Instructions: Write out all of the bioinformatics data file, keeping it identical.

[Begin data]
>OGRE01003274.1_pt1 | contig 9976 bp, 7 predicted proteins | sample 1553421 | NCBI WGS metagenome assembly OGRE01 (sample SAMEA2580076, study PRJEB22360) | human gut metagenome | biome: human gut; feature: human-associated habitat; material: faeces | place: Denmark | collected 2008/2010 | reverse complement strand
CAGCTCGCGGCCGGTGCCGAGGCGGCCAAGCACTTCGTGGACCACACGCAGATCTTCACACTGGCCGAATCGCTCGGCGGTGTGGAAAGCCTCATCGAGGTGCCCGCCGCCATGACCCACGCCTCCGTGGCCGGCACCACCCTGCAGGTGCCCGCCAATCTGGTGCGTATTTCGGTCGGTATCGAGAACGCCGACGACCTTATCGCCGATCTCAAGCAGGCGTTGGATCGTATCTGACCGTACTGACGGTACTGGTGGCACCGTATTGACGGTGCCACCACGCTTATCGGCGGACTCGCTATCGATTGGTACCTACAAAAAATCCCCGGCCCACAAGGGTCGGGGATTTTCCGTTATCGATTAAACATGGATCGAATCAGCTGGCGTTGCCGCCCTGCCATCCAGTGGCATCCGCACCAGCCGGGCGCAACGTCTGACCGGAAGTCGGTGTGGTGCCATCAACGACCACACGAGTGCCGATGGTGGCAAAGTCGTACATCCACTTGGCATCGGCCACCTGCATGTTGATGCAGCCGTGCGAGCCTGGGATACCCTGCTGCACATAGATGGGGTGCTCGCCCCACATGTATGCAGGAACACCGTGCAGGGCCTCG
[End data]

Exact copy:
>OGRE01003274.1_pt1 | contig 9976 bp, 7 predicted proteins | sample 1553421 | NCBI WGS metagenome assembly OGRE01 (sample SAMEA2580076, study PRJEB22360) | human gut metagenome | biome: human gut; feature: human-associated habitat; material: faeces | place: Denmark | collected 2008/2010 | reverse complement strand
CAGCTCGCGGCCGGTGCCGAGGCGGCCAAGCACTTCGTGGACCACACGCAGATCTTCACACTGGCCGAATCGCTCGGCGGTGTGGAAAGCCTCATCGAGGTGCCCGCCGCCATGACCCACGCCTCCGTGGCCGGCACCACCCTGCAGGTGCCCGCCAATCTGGTGCGTATTTCGGTCGGTATCGAGAACGCCGACGACCTTATCGCCGATCTCAAGCAGGCGTTGGATCGTATCTGACCGTACTGACGGTACTGGTGGCACCGTATTGACGGTGCCACCACGCTTATCGGCGGACTCGCTATCGATTGGTACCTACAAAAAATCCCCGGCCCACAAGGGTCGGGGATTTTCCGTTATCGATTAAACATGGATCGAATCAGCTGGCGTTGCCGCCCTGCCATCCAGTGGCATCCGCACCAGCCGGGCGCAACGTCTGACCGGAAGTCGGTGTGGTGCCATCAACGACCACACGAGTGCCGATGGTGGCAAAGTCGTACATCCACTTGGCATCGGCCACCTGCATGTTGATGCAGCCGTGCGAGCCTGGGATACCCTGCTGCACATAGATGGGGTGCTCGCCCCACATGTATGCAGGAACACCGTGCAGGGCCTCG